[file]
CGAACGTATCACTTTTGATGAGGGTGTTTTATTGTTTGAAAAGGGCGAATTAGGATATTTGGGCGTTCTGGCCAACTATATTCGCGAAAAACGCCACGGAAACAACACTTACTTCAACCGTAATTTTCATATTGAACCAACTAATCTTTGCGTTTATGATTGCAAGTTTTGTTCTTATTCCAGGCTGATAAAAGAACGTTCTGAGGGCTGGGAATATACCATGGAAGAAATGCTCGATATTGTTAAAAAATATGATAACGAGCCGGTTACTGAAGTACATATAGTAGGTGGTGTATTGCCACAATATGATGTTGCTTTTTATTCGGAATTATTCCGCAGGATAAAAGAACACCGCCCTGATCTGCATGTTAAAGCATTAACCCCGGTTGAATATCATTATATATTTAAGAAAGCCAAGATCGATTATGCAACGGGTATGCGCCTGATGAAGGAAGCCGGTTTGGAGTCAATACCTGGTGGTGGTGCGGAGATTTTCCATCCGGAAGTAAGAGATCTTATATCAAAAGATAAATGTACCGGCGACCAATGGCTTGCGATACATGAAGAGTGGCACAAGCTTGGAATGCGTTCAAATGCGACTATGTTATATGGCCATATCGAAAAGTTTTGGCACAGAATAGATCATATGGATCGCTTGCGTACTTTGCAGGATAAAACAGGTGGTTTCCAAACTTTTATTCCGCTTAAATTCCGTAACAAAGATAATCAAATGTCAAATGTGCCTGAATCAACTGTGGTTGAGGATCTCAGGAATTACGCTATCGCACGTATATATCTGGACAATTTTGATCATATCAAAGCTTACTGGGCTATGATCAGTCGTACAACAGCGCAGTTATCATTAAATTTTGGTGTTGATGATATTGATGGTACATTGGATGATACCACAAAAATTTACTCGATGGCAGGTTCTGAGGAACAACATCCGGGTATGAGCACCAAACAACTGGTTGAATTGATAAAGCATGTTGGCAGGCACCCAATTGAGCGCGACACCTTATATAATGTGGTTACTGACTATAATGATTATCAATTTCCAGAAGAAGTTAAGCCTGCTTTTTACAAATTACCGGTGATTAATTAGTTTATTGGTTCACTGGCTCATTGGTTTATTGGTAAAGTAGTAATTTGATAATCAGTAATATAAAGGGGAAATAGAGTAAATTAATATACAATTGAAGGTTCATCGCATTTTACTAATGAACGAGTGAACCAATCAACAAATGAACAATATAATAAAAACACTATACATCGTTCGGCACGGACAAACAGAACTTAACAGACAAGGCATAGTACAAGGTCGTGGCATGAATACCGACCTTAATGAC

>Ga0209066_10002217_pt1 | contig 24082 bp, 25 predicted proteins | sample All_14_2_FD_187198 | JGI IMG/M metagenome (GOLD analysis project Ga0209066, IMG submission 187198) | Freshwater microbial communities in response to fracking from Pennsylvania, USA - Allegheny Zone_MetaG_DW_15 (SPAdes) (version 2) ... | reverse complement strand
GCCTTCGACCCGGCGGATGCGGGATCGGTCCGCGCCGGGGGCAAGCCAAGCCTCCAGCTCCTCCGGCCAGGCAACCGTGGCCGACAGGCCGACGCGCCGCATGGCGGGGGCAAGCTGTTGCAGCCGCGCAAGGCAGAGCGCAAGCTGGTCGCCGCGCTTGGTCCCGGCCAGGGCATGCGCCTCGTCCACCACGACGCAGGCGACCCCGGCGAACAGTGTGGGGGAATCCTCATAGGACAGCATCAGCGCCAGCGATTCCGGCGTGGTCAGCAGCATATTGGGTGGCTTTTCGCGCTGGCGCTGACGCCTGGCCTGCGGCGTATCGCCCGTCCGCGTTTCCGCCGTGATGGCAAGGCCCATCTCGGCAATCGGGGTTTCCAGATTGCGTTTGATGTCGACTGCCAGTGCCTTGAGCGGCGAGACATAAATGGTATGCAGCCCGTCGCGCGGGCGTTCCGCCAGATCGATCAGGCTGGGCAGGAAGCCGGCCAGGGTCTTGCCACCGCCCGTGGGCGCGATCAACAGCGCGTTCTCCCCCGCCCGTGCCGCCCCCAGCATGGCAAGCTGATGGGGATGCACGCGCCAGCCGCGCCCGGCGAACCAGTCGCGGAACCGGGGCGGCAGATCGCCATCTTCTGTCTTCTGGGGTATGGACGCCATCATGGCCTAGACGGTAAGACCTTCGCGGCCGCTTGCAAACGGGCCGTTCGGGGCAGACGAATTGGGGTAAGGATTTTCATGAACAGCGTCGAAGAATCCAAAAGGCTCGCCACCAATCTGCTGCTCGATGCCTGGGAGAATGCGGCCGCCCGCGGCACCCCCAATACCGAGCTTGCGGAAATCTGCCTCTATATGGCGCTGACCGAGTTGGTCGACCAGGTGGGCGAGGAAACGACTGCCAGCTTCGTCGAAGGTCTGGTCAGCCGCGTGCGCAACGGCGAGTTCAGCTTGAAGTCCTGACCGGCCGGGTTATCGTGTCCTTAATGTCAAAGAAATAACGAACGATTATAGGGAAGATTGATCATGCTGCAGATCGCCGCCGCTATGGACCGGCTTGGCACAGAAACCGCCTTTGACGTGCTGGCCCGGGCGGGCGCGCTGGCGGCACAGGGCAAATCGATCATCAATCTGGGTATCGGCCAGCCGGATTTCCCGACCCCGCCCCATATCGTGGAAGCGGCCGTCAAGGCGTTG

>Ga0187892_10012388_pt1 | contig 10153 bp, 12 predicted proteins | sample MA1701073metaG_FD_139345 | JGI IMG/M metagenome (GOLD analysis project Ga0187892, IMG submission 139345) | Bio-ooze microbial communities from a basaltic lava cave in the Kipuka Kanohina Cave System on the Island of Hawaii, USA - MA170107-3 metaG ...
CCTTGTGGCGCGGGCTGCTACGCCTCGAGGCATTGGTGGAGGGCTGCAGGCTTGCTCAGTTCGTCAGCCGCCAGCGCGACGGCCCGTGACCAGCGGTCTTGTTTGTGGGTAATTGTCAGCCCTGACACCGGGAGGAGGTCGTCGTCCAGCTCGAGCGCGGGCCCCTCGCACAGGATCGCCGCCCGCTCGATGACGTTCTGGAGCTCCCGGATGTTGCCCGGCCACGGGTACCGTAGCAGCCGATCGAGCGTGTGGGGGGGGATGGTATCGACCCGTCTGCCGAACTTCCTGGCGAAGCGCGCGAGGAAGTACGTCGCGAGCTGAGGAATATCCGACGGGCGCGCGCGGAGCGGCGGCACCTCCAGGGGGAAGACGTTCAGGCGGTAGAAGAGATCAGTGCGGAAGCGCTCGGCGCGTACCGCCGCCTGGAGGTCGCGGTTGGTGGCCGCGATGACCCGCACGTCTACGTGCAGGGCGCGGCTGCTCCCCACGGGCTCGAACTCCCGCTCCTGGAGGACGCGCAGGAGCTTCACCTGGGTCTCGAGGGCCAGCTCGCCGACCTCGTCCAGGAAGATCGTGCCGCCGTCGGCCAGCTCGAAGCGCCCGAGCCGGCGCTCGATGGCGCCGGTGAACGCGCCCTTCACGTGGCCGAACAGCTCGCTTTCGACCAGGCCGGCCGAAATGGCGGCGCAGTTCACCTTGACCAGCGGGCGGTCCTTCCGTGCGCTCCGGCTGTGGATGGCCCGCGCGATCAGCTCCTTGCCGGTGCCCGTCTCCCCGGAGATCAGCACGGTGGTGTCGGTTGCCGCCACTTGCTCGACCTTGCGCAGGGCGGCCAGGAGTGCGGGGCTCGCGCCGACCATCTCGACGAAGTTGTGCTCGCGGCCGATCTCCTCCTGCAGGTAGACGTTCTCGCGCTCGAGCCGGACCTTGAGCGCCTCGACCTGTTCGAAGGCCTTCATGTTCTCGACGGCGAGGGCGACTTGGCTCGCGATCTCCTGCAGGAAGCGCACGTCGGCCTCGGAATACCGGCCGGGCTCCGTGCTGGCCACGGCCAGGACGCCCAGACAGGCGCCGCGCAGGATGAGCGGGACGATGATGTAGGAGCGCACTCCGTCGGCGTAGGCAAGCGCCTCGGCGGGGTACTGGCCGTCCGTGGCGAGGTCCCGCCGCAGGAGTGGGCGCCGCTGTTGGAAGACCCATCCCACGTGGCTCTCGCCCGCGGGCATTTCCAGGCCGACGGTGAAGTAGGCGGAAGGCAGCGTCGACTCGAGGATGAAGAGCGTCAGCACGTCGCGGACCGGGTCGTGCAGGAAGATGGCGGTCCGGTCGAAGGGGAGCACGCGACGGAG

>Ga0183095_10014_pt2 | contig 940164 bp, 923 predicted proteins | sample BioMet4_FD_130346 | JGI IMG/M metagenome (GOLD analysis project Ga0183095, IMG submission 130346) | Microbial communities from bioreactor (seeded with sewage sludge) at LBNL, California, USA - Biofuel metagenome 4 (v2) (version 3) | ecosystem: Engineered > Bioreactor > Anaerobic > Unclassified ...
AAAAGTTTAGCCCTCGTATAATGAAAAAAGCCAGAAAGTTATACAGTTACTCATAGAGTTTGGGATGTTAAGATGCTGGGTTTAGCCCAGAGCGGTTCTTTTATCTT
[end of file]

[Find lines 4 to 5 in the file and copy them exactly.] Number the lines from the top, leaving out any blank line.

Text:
>Ga0187892_10012388_pt1 | contig 10153 bp, 12 predicted proteins | sample MA1701073metaG_FD_139345 | JGI IMG/M metagenome (GOLD analysis project Ga0187892, IMG submission 139345) | Bio-ooze microbial communities from a basaltic lava cave in the Kipuka Kanohina Cave System on the Island of Hawaii, USA - MA170107-3 metaG ...
CCTTGTGGCGCGGGCTGCTACGCCTCGAGGCATTGGTGGAGGGCTGCAGGCTTGCTCAGTTCGTCAGCCGCCAGCGCGACGGCCCGTGACCAGCGGTCTTGTTTGTGGGTAATTGTCAGCCCTGACACCGGGAGGAGGTCGTCGTCCAGCTCGAGCGCGGGCCCCTCGCACAGGATCGCCGCCCGCTCGATGACGTTCTGGAGCTCCCGGATGTTGCCCGGCCACGGGTACCGTAGCAGCCGATCGAGCGTGTGGGGGGGGATGGTATCGACCCGTCTGCCGAACTTCCTGGCGAAGCGCGCGAGGAAGTACGTCGCGAGCTGAGGAATATCCGACGGGCGCGCGCGGAGCGGCGGCACCTCCAGGGGGAAGACGTTCAGGCGGTAGAAGAGATCAGTGCGGAAGCGCTCGGCGCGTACCGCCGCCTGGAGGTCGCGGTTGGTGGCCGCGATGACCCGCACGTCTACGTGCAGGGCGCGGCTGCTCCCCACGGGCTCGAACTCCCGCTCCTGGAGGACGCGCAGGAGCTTCACCTGGGTCTCGAGGGCCAGCTCGCCGACCTCGTCCAGGAAGATCGTGCCGCCGTCGGCCAGCTCGAAGCGCCCGAGCCGGCGCTCGATGGCGCCGGTGAACGCGCCCTTCACGTGGCCGAACAGCTCGCTTTCGACCAGGCCGGCCGAAATGGCGGCGCAGTTCACCTTGACCAGCGGGCGGTCCTTCCGTGCGCTCCGGCTGTGGATGGCCCGCGCGATCAGCTCCTTGCCGGTGCCCGTCTCCCCGGAGATCAGCACGGTGGTGTCGGTTGCCGCCACTTGCTCGACCTTGCGCAGGGCGGCCAGGAGTGCGGGGCTCGCGCCGACCATCTCGACGAAGTTGTGCTCGCGGCCGATCTCCTCCTGCAGGTAGACGTTCTCGCGCTCGAGCCGGACCTTGAGCGCCTCGACCTGTTCGAAGGCCTTCATGTTCTCGACGGCGAGGGCGACTTGGCTCGCGATCTCCTGCAGGAAGCGCACGTCGGCCTCGGAATACCGGCCGGGCTCCGTGCTGGCCACGGCCAGGACGCCCAGACAGGCGCCGCGCAGGATGAGCGGGACGATGATGTAGGAGCGCACTCCGTCGGCGTAGGCAAGCGCCTCGGCGGGGTACTGGCCGTCCGTGGCGAGGTCCCGCCGCAGGAGTGGGCGCCGCTGTTGGAAGACCCATCCCACGTGGCTCTCGCCCGCGGGCATTTCCAGGCCGACGGTGAAGTAGGCGGAAGGCAGCGTCGACTCGAGGATGAAGAGCGTCAGCACGTCGCGGACCGGGTCGTGCAGGAAGATGGCGGTCCGGTCGAAGGGGAGCACGCGACGGAG